Why Do Sports Make Us So Superstitious?

Actually, I don't have a rabbit foot handy for any team, and I think I remember the precise moment that I lost track of it. When I was a senior in high school, our football team went undefeated the entire season and made it to the state semifinals, which were played on our home field. I know that Vermont's high school football circuit isn't exactly Friday Night Lights, but I hadn't read about Odessa, Tex. yet, and our football team had been, well, really bad for a long time. We hadn't won a state title in 25 years. But enough of the disclaimers: Really, this was about an undefeated team in a small town, and everyone got into it.

In the fourth quarter that night, we were down 16-12 with enough time for one more play, and the Hail Mary attempt came up just short. Off-the-fingertips short.

I remember, quite clearly, talking about the game with a friend later and trying to communicate that if I, or she, or we, or they, or someone had done something differently—and I was talking about looking away at the last second, or something equally irrational—then of course we'd have won the game. 18-16 final. The friend gave me a quizzical look, and I felt a little bit chastened, and there went the rabbit foot. Almost completely.

I don't have any explicit superstitions for my teams anymore, but I still crack my knuckles at the end of a close game and I still spin a basketball once, and then dribble it twice before I shoot a free throw because it's habit by now, and, as Jake said, it makes me feel a tad bit more involved. This isn't a serious comment on fate (this probably isn't the place for it), or a critique of the fans' right to claim influence (the fans who were at Ford Field three weeks ago would have something to say about that); superstitions just make sports, and the people who both play and watch them, much more engrossing, and much more nerve-racking. And that's half the fun. (Unless, I guess, you're doing Hamilton's laundry.)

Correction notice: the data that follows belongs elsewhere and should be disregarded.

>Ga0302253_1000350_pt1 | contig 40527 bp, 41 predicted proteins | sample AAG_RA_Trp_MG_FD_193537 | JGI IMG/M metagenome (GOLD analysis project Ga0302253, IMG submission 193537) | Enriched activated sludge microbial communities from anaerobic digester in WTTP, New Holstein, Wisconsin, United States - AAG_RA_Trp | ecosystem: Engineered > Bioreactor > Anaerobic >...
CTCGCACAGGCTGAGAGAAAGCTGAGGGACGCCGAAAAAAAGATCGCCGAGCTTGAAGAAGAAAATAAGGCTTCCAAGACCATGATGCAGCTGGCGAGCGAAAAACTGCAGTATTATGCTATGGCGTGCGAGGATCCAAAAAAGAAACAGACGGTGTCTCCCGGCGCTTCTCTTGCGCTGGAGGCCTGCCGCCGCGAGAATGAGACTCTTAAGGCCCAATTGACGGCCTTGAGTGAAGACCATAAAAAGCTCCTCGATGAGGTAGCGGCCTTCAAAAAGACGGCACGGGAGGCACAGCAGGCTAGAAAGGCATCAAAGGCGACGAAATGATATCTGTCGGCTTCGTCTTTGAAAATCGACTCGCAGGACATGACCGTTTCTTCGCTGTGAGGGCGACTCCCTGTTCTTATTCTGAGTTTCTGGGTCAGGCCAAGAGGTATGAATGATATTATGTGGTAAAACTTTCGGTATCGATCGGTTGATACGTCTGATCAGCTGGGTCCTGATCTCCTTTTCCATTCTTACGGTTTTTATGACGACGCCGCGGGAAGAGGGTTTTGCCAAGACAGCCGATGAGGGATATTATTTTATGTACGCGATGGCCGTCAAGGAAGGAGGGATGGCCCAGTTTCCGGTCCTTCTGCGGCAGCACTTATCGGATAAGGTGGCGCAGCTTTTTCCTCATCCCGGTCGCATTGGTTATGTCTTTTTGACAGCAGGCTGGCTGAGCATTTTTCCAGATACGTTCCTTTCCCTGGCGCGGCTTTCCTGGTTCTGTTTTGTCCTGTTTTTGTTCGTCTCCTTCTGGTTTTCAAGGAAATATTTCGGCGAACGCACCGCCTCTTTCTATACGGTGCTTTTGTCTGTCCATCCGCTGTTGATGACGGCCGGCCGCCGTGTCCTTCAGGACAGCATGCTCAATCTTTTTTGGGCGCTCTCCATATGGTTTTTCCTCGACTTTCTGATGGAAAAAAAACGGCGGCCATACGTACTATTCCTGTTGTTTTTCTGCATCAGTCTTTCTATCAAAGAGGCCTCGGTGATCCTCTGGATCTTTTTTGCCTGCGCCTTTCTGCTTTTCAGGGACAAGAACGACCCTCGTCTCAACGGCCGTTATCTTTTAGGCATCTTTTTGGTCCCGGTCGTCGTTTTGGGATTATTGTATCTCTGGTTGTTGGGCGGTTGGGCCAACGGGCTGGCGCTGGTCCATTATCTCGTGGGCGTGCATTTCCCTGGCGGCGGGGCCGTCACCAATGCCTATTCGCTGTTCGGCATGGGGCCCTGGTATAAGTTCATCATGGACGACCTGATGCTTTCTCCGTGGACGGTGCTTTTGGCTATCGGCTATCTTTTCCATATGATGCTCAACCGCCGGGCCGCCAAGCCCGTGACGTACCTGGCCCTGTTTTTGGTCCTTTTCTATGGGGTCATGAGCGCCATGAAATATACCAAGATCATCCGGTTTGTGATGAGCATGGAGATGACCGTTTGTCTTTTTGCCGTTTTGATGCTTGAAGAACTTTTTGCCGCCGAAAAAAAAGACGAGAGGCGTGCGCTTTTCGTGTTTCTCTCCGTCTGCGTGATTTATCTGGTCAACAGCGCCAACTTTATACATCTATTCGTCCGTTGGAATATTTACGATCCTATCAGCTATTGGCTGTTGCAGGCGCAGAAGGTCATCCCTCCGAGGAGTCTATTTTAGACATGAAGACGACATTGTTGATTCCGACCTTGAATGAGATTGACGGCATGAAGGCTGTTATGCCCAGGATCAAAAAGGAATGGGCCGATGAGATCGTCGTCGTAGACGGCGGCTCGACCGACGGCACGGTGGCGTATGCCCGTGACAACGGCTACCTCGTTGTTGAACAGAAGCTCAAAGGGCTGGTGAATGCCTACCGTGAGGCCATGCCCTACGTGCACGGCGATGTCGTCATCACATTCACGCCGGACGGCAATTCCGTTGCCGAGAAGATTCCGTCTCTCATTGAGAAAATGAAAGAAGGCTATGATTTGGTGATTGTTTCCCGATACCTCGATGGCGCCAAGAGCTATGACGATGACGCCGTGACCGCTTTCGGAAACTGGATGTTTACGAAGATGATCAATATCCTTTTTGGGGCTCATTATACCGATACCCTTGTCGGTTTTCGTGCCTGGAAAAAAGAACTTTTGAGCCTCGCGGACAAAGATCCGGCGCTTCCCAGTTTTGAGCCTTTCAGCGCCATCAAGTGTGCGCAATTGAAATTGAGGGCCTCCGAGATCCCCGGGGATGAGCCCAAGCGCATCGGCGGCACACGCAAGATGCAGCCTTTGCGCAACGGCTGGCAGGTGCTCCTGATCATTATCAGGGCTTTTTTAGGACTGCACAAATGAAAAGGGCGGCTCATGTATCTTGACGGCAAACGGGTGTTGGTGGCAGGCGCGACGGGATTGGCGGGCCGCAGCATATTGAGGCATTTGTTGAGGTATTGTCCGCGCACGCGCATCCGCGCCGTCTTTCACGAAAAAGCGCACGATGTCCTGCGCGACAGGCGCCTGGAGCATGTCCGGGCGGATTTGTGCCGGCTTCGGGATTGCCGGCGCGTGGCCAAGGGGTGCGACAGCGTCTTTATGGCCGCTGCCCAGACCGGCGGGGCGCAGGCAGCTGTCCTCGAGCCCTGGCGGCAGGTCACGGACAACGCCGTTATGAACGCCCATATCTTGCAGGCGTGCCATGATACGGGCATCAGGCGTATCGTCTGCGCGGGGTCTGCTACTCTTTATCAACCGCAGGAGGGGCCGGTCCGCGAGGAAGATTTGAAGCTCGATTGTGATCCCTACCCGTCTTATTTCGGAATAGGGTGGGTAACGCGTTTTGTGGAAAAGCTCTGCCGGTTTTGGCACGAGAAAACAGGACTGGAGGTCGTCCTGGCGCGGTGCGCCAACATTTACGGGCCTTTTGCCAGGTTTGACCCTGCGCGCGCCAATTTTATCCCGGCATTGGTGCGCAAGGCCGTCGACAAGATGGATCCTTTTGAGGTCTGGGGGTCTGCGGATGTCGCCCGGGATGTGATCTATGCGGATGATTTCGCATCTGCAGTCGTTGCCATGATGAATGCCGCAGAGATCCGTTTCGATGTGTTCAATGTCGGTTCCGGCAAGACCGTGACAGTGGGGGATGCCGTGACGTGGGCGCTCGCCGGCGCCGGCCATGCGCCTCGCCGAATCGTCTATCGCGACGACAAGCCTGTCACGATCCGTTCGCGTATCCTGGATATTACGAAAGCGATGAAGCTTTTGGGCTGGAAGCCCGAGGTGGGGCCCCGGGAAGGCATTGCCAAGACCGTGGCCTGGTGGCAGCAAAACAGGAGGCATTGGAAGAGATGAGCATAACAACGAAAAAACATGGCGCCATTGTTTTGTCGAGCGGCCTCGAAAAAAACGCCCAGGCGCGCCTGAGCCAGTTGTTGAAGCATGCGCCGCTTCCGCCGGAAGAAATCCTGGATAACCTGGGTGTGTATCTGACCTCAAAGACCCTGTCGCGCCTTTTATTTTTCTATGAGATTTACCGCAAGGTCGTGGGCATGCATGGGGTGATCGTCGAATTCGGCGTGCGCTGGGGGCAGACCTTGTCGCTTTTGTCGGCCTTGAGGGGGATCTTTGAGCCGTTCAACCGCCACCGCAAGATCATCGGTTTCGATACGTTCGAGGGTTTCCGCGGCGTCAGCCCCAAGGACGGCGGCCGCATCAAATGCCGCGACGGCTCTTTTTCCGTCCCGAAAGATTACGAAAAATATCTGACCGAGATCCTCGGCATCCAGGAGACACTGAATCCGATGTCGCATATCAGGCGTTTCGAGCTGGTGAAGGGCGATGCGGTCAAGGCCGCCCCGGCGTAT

And what do you know? Just now, I saw an older woman clutching a stuffed squirrel in the stands at Busch Stadium. Whatever works.

–Emma

Presented by

Sports Roundtable

Patrick Hruby, Jake Simpson, and Hampton Stevens 

The Blacksmith: A Short Film About Art Forged From Metal

"I'm exploiting the maximum of what you can ask a piece of metal to do."

Join the Discussion

After you comment, click Post. If you’re not already logged in you will be asked to log in or register.

blog comments powered by Disqus

Video

Riding Unicycles in a Cave

"If you fall down and break your leg, there's no way out."

Video

Carrot: A Pitch-Perfect Satire of Tech

"It's not just a vegetable. It's what a vegetable should be."

Video

An Ingenious 360-Degree Time-Lapse

Watch the world become a cartoonishly small playground

Video

The Benefits of Living Alone on a Mountain

"You really have to love solitary time by yourself."

Video

The Rise of the Cat Tattoo

How a Brooklyn tattoo artist popularized the "cattoo"

More in Entertainment

Just In